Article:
The musical numbers are all punctuated by incredible visuals. Enchanted answers the question, “What would an animated scene look like if it was done in real life?” The results are stunning, especially in the show-stopping number “That’s How You Know.” The “Happy Working Song” is also a comical way to bring something to life that seems completely insane in our world but is completely normal in a cartoon.
Despite Enchanted’s efforts, I would definitely argue that Frozen surpassed it in what it accomplished visually. The scenes of Elsa building her snow palace, Olaf the talking snowman dreaming of what summer feels like, and Anna excitedly inviting guests into the palace for the first time in years are all spectacularly brought to life by both music and images. This movie is a feast for the senses.
Animals are often intelligent and/or able to communicate with humans in Disney films. Enchanted cleverly had a chipmunk, named Pip, follow Giselle into the real world where he suddenly finds himself unable to speak. So he has to use visual clues to get humans to understand him. He’s actually one of the smartest characters in the whole movie and his speech impediment leads to a lot of funny scenes and misunderstandings.
Animals are also unable to talk to humans in Frozen, but that doesn’t mean they lack intelligence. Kristoff spends a lot of time talking with his pet reindeer, Sven. But he does it in a playful way where he gives the animal’s responses in a funny voice to show the audience his own thought process, as well as that of his beast of burden. Even the trolls point out that this is a little weird. In later scenes, though, Sven gets messages across to Kristoff without the benefit of speech or Kristoff making up words for him. In both films, the animals’ lack of communication is smartly handled.
Suddenly Bursting Into Song
You have to suspend your disbelief in Disney movies when characters suddenly break out into song and dance numbers. As I mentioned before, Enchanted did a pretty good job with this. When Giselle starts singing to Robert out of nowhere in front of a bunch of strangers, Robert is naturally embarrassed and tries to get her to stop. But her song inspires so many others to join in that it evolves into the film’s signature musical production. It’s a funny sendup of something cartoons sometimes take for granted.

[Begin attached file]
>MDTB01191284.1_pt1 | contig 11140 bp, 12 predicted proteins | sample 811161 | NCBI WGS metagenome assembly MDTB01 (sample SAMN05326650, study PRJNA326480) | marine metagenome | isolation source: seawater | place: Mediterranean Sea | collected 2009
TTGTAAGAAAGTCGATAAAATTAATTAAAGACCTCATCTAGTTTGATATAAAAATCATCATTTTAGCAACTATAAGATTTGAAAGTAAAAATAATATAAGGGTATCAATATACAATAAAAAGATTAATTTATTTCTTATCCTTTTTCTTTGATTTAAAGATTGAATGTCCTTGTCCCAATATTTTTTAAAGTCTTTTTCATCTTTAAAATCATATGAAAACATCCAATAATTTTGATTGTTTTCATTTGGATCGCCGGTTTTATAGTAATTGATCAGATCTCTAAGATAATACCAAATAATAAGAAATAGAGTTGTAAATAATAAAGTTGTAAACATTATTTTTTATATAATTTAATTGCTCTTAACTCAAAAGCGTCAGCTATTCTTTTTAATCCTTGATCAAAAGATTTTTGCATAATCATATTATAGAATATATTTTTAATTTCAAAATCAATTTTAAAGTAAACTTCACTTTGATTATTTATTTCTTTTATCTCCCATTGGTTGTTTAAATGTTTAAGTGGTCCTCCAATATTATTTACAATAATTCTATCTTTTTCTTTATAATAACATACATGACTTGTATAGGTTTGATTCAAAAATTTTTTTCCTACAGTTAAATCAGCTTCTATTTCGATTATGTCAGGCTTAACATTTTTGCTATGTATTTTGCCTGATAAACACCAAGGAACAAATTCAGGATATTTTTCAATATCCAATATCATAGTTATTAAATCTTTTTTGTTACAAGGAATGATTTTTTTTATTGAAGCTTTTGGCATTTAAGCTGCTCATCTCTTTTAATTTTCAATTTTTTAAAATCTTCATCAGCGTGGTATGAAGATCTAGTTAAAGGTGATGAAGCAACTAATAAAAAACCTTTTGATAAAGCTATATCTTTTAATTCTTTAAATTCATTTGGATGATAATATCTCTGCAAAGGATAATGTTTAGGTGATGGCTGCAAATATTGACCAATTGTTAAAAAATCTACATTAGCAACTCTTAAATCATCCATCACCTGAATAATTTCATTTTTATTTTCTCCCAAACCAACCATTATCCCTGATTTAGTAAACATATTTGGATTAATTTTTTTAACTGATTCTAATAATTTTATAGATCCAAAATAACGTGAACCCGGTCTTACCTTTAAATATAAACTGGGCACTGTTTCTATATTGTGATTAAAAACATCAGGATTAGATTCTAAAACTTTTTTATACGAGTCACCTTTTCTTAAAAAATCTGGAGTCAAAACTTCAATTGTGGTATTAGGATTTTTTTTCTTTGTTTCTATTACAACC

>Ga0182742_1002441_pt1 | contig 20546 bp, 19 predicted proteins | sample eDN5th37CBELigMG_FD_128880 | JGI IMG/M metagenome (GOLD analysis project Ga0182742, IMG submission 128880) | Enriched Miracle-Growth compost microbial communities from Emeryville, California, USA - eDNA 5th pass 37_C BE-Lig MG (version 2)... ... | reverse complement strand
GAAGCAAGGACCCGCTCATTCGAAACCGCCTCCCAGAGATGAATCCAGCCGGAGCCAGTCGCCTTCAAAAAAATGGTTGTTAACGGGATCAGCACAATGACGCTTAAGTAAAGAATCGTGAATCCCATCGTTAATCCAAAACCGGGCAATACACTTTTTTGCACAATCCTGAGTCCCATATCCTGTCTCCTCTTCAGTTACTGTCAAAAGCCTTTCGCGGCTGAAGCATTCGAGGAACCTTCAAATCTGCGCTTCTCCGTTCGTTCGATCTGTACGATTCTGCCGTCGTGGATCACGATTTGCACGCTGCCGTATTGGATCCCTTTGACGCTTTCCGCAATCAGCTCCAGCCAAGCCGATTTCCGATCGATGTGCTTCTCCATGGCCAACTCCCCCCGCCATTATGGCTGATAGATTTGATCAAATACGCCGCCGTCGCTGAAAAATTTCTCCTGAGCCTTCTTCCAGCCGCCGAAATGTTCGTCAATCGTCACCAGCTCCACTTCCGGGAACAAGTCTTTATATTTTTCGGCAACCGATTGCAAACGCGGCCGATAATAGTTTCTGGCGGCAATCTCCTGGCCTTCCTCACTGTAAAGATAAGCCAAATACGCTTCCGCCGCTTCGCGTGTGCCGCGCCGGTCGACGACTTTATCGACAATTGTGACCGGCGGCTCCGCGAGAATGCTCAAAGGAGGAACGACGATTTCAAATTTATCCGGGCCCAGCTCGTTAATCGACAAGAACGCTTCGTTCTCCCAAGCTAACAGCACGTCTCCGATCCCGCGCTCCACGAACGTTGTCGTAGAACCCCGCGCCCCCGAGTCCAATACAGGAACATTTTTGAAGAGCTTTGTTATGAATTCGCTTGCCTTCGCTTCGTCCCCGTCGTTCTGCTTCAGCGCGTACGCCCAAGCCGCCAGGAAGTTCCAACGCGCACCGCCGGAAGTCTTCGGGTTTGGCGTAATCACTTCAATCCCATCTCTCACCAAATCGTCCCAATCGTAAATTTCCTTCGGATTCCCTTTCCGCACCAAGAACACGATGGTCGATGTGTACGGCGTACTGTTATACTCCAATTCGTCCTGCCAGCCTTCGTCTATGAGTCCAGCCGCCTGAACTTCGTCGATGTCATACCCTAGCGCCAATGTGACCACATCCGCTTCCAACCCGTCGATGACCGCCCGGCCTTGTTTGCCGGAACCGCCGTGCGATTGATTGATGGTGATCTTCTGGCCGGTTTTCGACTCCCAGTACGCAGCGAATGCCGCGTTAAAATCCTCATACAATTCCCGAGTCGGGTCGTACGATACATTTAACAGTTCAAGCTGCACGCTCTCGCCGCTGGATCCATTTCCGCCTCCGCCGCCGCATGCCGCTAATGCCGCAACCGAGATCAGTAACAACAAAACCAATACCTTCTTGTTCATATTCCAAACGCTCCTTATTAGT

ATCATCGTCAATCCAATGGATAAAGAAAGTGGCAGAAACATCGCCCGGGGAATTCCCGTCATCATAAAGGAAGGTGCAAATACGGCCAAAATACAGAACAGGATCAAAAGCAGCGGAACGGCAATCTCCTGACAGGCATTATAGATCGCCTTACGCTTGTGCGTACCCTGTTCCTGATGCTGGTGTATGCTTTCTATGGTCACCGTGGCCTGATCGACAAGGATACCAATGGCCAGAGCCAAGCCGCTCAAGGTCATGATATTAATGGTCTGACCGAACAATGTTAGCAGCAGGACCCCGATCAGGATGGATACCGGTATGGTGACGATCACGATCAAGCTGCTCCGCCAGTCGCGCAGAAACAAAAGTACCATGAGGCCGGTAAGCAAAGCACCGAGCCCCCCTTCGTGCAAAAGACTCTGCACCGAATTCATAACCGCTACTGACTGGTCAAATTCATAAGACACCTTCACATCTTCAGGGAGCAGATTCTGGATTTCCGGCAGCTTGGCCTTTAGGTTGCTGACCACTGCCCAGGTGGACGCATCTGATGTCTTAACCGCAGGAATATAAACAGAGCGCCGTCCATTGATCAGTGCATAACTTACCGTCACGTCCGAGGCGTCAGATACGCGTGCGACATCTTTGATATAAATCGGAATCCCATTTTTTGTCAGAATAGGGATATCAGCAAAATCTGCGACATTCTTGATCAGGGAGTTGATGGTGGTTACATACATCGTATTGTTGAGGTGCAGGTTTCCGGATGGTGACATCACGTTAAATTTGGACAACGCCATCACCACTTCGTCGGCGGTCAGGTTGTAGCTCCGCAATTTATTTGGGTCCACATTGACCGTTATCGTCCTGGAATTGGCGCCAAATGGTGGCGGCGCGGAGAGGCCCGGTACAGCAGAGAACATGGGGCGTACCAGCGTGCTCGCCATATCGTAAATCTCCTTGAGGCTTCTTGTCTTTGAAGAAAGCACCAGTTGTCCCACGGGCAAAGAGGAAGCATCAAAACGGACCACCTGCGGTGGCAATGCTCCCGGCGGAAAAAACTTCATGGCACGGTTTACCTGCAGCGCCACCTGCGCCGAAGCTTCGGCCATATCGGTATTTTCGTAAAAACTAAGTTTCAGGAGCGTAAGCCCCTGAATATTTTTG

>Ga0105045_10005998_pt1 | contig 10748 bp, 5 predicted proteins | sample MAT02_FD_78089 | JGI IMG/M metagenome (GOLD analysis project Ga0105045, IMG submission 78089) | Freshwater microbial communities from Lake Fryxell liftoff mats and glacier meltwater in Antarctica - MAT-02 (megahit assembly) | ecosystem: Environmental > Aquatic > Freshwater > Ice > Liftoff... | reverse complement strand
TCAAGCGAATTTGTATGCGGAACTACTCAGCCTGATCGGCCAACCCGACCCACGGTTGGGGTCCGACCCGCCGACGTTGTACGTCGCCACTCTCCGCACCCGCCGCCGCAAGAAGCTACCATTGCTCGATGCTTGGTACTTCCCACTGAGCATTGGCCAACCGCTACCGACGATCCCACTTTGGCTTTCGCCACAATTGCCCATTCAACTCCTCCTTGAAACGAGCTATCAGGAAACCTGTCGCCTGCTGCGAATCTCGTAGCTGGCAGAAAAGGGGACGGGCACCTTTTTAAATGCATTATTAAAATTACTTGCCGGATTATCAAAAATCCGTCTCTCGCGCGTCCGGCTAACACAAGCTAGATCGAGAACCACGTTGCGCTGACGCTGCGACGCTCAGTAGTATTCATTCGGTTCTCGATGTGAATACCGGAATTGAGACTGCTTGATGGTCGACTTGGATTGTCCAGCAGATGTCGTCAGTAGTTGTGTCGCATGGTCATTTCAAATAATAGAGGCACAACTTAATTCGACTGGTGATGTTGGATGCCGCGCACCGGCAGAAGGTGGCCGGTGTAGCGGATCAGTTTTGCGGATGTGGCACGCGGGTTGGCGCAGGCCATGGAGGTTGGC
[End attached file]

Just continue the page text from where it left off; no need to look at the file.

The songs in Frozen, on the other hand, never come out of nowhere. They flow so naturally from dialogue to song and then back and forth within songs that you never feel like the movie has come to a halt for another song. Instead, the songs move the story forward or give further insights into the characters while also heightening the emotions expressed and drawing in the audience. They also enhance the artistry of the film. “Let It Go,” “Fixer Upper,” “In Summer,” “For the First Time in Forever,” and several other songs are absolute joys to listen to and watch unfold on the screen.
The Love Triangle
Not every Disney movie has a love triangle. In fact, sometimes two members of the triangle turn out to be just one, like in the case of Sleeping Beauty. As I noted earlier, Giselle falls in love with Edward at first sight but is then unintentionally wooed by Robert in just a few days. This is supposed to be a witty commentary on quick movie romances, but its message is ultimately undermined by its sloppy payoff.
Frozen avoids the pitfalls of the traditional love triangle. It has all the initial elements of a classic triangle, but then it provides two serious twists by having one of the men Anna loves be the villain and then ensuring she doesn’t make the same mistake twice by instantly hooking up with the other man on the rebound.
True Love’s Kiss to Break the Spell
It often just takes the kiss of a handsome prince to heal a princess from whatever ails her. In Enchanted, that’s definitely true. It’s supposed to be a big surprise that Edward’s kiss isn’t what brings Giselle back to life but Robert’s. However, this is just trading one cliché for another.
Frozen does what Enchanted wasn’t brave enough to attempt: to have true love come from someone other than a handsome prince. In the case of Frozen, Anna sacrifices herself for her sister and that is the act of true sisterly love that saves them both from their miseries. That was unexpected and brilliant. This climax ties the two sisters together at a critical moment and resolves all of the story’s conflicts in one swift stroke.
Enchanted debuted in 2007 when Disney was still working on finding its groove again. It was a pretty good sendup of the clichés that had become so entrenched in Disney’s animated films, but it failed to offer something truly unique and new to replace those clichés.
Frozen finally did what Enchanted tried to do. It broke the mold while still honoring all the traditions that had come before. It’s like the Casino Royale of Disney movies. I hope it portends even greater changes in the future. I am extremely optimistic about the future of animation now that Disney is returning to the level of Pixar and DreamWorks Animation.
This is the Deja Reviewer wishing you a Happy New Year and bidding you farewell until we meet again.